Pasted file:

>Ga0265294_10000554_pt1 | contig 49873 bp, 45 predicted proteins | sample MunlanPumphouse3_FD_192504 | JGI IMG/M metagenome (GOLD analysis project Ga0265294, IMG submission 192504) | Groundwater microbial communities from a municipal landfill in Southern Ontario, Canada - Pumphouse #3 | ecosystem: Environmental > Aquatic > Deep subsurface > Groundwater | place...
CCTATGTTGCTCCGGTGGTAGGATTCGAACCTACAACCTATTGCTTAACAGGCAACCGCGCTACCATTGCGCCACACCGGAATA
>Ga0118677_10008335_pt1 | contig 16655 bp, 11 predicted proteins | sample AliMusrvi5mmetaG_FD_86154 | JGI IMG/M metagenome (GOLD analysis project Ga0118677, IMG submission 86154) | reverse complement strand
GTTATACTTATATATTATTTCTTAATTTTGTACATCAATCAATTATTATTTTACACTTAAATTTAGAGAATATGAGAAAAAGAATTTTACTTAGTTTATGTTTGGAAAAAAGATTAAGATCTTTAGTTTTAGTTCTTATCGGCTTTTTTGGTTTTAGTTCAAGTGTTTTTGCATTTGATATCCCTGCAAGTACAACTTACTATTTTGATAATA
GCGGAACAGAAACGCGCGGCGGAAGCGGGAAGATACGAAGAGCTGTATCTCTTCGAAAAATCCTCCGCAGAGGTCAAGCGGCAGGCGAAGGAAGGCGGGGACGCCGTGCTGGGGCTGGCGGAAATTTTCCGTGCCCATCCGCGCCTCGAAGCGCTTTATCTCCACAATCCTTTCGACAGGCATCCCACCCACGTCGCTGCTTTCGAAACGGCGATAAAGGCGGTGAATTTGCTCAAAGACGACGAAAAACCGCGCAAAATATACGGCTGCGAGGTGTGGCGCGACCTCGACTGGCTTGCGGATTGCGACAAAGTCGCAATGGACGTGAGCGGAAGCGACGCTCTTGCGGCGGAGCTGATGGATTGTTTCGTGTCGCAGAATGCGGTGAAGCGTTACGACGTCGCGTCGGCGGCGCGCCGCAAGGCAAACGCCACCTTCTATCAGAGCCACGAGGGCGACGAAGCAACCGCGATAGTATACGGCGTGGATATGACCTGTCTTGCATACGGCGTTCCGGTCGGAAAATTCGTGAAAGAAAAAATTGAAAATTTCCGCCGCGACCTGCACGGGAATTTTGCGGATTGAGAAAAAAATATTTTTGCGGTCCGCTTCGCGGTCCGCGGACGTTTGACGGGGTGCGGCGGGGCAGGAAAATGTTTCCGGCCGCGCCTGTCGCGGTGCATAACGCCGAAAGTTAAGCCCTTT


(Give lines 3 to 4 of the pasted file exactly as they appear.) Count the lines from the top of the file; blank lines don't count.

>Ga0118677_10008335_pt1 | contig 16655 bp, 11 predicted proteins | sample AliMusrvi5mmetaG_FD_86154 | JGI IMG/M metagenome (GOLD analysis project Ga0118677, IMG submission 86154) | reverse complement strand
GTTATACTTATATATTATTTCTTAATTTTGTACATCAATCAATTATTATTTTACACTTAAATTTAGAGAATATGAGAAAAAGAATTTTACTTAGTTTATGTTTGGAAAAAAGATTAAGATCTTTAGTTTTAGTTCTTATCGGCTTTTTTGGTTTTAGTTCAAGTGTTTTTGCATTTGATATCCCTGCAAGTACAACTTACTATTTTGATAATA